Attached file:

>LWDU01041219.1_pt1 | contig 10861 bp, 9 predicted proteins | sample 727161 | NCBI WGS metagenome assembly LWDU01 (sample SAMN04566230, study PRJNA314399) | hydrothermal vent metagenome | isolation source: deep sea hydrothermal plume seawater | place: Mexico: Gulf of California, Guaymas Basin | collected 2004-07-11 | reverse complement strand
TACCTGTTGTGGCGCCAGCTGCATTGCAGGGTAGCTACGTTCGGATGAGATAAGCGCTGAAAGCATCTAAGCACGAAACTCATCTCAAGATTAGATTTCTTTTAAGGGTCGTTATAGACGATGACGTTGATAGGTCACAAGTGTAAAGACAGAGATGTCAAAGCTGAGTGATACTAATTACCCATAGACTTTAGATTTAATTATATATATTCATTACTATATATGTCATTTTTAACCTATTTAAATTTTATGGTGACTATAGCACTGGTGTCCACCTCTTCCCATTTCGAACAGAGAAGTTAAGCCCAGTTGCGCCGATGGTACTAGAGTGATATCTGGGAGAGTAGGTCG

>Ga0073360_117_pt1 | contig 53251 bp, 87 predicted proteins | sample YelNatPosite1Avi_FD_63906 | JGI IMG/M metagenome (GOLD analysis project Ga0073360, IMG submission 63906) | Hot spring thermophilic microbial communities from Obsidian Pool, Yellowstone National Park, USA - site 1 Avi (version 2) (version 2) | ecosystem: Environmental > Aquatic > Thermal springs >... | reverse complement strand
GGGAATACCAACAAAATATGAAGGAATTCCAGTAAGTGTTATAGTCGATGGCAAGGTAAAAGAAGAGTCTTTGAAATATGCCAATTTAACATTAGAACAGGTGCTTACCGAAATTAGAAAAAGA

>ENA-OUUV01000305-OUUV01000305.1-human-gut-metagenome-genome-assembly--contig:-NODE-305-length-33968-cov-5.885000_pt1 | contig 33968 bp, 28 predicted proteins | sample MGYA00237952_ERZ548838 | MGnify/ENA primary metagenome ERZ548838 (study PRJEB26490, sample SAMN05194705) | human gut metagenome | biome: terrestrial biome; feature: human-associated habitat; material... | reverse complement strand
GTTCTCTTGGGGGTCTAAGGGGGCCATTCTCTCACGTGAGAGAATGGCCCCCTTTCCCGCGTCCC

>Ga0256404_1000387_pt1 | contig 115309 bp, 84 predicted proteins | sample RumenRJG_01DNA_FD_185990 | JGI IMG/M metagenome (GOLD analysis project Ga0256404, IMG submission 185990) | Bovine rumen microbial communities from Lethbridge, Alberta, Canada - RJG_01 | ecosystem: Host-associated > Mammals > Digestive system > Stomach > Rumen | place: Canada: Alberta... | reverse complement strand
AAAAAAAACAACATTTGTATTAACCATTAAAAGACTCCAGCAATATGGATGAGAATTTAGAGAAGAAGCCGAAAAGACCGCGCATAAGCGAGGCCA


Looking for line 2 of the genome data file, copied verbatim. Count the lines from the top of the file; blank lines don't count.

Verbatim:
TACCTGTTGTGGCGCCAGCTGCATTGCAGGGTAGCTACGTTCGGATGAGATAAGCGCTGAAAGCATCTAAGCACGAAACTCATCTCAAGATTAGATTTCTTTTAAGGGTCGTTATAGACGATGACGTTGATAGGTCACAAGTGTAAAGACAGAGATGTCAAAGCTGAGTGATACTAATTACCCATAGACTTTAGATTTAATTATATATATTCATTACTATATATGTCATTTTTAACCTATTTAAATTTTATGGTGACTATAGCACTGGTGTCCACCTCTTCCCATTTCGAACAGAGAAGTTAAGCCCAGTTGCGCCGATGGTACTAGAGTGATATCTGGGAGAGTAGGTCG